New Rules for Modern Drinking

You're doing it wrong...

A few weeks ago, Washington Post movie critic Ann Hornaday wrote an article titled, Of manners, movies, and the sorry state of spectatorship.

In it, Hornaday argued that “the cinema today is in a crisis… the worst isn’t necessarily always on or behind the screen. In fact, a distressing proportion of it is coming from an audience in apparent need of tutoring, not only in how to behave in a movie theater, but in managing its own aesthetic expectations.”

To support this statement, she identified five “new rules for the modern moviegoer:”

1. Turn off your phone.  That means texting too.  Seriously.
2. Open your mind. You’re a connoisseur, not just a consumer.
3. A ticket buys the right to watch a movie, not to like it.  No refunds if you don’t.
4. There may be nudity. A man may be sawing his arm off. You were warned.
5. Trash or masterpiece? It’s subjective. Shrug and move on.

While several of the aforementioned are in fact directly applicable to the world of bars and boozing, the article made me think – certainly each of us has experienced or witnessed bar behavior that could be construed as annoying, entitled, or simply downright rude.

So I’ve devised five New Rules for the Modern Drinker, rules that, like Hornaday’s, will provide a little tutoring in managing unreasonable expectations, a sense of entitlement, and ultimately minimizing the potential frustration you might wreak on your fellow patrons and barmates.

1. Have a little patience.  The bartender exists to serves all, not just you.
2. Put away your pretention. Knowledge is grand, but humility is better.
3. Courtesy wins you friends and maybe a buyback.  Ladies, please don’t take advantage.
4. Sip, savor, repeat.  It’s a marathon, not a sprint – no one likes hanging out with That Guy.
5. There may be nudity.  Leave your judgment and cameraphone at home.

That’s my list.  Now I ask you, readers – what other rules might you add?  What are your greatest frustrations from your fellow drinkers?

Published in: on February 29, 2012 at 7:15 pm  Comments (1)  
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A Primer on Bar Etiquette

As a general matter, I prefer not to replicate large portions of articles published elsewhere.  Instead, where possible, I try to quote others’ words to make my own points.  Yet on certain occasions, an article will so inspire me that I must pass its information along verbatim.  This is one of those rare occasions.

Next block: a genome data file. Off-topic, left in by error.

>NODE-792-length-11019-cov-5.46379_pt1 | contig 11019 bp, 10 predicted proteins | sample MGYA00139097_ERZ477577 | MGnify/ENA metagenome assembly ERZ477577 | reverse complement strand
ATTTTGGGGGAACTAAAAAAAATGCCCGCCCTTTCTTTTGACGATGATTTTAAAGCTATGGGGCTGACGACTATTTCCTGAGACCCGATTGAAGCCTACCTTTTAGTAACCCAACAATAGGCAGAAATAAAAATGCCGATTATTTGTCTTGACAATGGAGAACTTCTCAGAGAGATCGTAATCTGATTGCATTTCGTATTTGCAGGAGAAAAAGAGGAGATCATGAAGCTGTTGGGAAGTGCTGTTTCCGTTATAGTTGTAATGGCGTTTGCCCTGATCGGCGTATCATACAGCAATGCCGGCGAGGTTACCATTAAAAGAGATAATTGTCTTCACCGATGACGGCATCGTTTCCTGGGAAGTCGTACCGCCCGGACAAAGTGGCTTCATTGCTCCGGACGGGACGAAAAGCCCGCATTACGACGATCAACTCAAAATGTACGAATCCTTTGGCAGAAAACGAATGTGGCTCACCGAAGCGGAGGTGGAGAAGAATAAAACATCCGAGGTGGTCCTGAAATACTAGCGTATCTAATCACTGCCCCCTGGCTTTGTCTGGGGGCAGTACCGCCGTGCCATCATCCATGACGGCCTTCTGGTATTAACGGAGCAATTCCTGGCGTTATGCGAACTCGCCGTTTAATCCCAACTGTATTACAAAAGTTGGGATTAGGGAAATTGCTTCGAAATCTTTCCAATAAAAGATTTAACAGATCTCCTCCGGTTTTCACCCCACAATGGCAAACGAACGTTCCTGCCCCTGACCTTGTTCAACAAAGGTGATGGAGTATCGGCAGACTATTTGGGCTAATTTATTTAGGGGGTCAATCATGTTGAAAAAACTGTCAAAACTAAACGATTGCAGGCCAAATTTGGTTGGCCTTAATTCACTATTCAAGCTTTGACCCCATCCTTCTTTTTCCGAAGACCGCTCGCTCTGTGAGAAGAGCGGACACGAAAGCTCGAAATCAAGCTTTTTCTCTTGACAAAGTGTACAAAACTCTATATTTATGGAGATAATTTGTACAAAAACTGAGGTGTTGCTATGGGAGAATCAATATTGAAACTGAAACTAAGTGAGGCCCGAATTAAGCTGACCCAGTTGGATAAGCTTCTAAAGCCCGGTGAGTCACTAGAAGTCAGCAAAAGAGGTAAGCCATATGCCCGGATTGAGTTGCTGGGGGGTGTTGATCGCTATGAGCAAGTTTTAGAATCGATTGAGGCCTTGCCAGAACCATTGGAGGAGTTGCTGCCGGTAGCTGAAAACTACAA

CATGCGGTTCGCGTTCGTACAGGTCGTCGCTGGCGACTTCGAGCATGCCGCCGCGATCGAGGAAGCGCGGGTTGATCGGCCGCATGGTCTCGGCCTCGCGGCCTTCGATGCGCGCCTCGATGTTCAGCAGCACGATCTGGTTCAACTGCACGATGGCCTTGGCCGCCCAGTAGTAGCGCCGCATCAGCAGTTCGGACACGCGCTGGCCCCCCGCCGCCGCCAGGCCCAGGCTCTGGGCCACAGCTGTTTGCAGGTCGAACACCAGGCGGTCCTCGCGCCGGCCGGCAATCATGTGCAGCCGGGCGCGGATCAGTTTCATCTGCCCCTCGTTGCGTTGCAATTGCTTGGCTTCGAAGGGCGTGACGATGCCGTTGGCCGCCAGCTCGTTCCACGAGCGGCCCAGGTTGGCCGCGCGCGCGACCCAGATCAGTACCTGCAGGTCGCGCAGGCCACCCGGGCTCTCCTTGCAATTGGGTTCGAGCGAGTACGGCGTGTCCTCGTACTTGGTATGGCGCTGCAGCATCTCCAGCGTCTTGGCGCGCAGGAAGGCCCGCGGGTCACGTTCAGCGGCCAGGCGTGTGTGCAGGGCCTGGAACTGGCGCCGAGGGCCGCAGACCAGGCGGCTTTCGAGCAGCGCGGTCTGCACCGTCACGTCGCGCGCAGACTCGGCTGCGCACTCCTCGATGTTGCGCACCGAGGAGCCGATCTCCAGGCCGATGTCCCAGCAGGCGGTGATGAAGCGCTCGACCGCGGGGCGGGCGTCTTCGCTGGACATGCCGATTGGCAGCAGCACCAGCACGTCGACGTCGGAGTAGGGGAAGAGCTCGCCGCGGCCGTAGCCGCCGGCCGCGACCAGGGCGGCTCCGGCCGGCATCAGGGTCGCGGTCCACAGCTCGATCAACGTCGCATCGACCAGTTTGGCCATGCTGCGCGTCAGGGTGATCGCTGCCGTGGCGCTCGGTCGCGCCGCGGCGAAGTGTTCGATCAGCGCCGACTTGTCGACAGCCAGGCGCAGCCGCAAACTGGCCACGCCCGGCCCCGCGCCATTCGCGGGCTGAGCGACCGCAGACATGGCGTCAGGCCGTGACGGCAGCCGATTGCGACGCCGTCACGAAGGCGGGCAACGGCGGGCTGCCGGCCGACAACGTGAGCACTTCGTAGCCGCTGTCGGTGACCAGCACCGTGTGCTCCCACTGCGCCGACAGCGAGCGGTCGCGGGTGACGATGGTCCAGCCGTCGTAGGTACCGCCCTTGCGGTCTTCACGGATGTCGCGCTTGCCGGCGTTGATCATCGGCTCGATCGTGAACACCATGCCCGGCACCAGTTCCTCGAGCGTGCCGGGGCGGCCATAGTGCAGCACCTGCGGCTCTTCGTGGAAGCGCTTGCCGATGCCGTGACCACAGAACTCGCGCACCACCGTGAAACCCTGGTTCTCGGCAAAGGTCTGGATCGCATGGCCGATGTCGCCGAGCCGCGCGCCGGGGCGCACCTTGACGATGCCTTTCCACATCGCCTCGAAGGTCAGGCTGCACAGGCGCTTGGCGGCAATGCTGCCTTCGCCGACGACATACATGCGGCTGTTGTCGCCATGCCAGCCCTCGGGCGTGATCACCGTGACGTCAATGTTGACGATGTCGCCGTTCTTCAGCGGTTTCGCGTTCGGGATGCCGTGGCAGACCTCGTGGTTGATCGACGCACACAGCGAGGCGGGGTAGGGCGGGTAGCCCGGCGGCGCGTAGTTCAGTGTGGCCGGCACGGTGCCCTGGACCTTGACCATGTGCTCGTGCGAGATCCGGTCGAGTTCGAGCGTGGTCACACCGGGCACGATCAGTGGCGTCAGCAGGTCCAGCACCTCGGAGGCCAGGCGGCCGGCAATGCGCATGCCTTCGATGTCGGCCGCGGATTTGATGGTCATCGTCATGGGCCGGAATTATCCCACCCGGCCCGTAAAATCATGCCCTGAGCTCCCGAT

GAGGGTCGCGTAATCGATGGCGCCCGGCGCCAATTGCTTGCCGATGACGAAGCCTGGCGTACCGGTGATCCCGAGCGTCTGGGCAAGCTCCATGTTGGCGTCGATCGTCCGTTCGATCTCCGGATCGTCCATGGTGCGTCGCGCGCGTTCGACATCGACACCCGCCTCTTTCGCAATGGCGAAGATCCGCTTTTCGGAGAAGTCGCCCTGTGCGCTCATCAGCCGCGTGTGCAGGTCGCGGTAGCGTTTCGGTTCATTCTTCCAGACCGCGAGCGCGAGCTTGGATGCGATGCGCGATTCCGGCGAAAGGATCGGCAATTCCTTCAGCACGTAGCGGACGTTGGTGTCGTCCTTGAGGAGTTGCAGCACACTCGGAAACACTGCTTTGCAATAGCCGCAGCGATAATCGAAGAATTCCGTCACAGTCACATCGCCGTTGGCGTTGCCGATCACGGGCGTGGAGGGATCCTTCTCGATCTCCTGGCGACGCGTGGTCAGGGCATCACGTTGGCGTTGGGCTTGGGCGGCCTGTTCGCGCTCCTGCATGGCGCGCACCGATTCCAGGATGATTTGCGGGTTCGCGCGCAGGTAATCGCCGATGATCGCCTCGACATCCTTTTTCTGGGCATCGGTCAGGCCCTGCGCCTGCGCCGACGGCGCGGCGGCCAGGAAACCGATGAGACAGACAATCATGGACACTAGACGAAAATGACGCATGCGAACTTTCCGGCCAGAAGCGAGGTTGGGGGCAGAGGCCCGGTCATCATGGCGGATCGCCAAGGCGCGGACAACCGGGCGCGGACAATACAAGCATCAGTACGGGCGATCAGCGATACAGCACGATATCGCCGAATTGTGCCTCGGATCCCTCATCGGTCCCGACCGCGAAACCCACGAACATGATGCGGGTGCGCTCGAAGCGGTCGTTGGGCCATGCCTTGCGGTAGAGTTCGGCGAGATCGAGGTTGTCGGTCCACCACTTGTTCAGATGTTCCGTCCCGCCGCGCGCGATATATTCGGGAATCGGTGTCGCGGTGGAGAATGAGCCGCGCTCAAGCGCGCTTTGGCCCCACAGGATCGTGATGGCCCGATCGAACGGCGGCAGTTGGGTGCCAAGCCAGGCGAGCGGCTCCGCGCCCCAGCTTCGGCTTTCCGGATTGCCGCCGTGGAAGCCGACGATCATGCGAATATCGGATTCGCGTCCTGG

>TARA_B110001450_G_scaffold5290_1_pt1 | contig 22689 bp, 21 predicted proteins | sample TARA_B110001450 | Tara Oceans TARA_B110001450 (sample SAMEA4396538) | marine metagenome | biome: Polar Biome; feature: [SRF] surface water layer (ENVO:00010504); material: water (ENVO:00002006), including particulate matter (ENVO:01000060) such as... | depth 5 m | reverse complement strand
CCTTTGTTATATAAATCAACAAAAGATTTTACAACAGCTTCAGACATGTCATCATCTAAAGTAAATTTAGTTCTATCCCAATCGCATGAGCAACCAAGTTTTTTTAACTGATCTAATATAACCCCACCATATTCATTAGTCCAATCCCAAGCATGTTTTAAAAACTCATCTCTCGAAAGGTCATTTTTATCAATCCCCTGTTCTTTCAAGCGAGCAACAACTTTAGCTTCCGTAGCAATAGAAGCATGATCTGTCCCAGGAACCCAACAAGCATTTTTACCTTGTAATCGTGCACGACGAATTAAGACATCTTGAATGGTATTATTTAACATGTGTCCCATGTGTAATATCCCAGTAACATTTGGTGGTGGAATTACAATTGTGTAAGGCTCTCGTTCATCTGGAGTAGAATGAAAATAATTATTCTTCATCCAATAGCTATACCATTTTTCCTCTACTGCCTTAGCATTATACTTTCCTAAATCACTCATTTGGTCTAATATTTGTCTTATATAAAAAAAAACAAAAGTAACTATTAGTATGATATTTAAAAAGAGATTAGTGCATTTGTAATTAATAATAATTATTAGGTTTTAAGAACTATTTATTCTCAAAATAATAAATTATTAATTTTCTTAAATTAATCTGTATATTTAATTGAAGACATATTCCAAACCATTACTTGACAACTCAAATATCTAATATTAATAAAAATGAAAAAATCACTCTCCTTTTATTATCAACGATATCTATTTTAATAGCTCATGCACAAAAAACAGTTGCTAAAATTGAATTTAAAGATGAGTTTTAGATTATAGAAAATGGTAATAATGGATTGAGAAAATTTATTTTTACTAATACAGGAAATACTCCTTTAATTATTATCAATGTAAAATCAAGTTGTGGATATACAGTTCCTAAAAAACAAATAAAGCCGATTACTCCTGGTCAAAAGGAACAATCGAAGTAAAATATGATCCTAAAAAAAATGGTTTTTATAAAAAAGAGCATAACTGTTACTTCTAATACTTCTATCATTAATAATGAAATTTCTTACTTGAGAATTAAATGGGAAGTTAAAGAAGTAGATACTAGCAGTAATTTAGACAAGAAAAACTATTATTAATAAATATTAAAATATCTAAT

This month’s Esquire (June/July 2011) included a two page graphic (pages 158-159), titled How to be a Man…Out in the World, by Chris Jones.  The graphic provided etiquette tips on how a modern man might best present himself in various situations and settings, such as In Public, In a Restaurant, and At the Bar, among others.  It was this last category – At the Bar – that I considered particularly insightful and applicable.  I hope you will as well.

How to Order a Drink: Get as close to the bar as possible in a position where you can make eye contact.  Then wait patiently, card or cash in hand.  No waving or shouting.  And don’t cut in front of anyone else.

How to Order a Drink for a Lady: Discreetly.  Ask the bartender to put her next drink on your tab.  When she receives it, politely wave.  Then wait – the next move (if there is one) is hers to make.

How to Get a Buyback: Do: Buy a few rounds and tip well.  Don’t: Ask for a buyback.

How to Deal with an Asshole at the Bar: Calmly.  Ask him to politely keep it down.  If he persists, not so calmly, but firmly.  Never lose your temper.  Unless punches fly.

Additionally, a piece of restaurant etiquette – How to Split the Bill – is just as applicable when drinking. 

How to Split the Bill: With friends: evenly.  Always.  On Business: the inviter pays.  With parents or in-laws: let them pay.  First date: man pays.  Fifth date: Man pays, unless otherwise mutually agreed upon.

One final observation: the word politely appears twice in the Esquire piece; a gentleman could go far in employing this characteristic as much as possible while enjoying a favorite beverage, especially when in the company of his woman.

Picture courtesy of Adam Simpson and Esquire

Published in: on June 13, 2011 at 7:34 am  Comments (2)  
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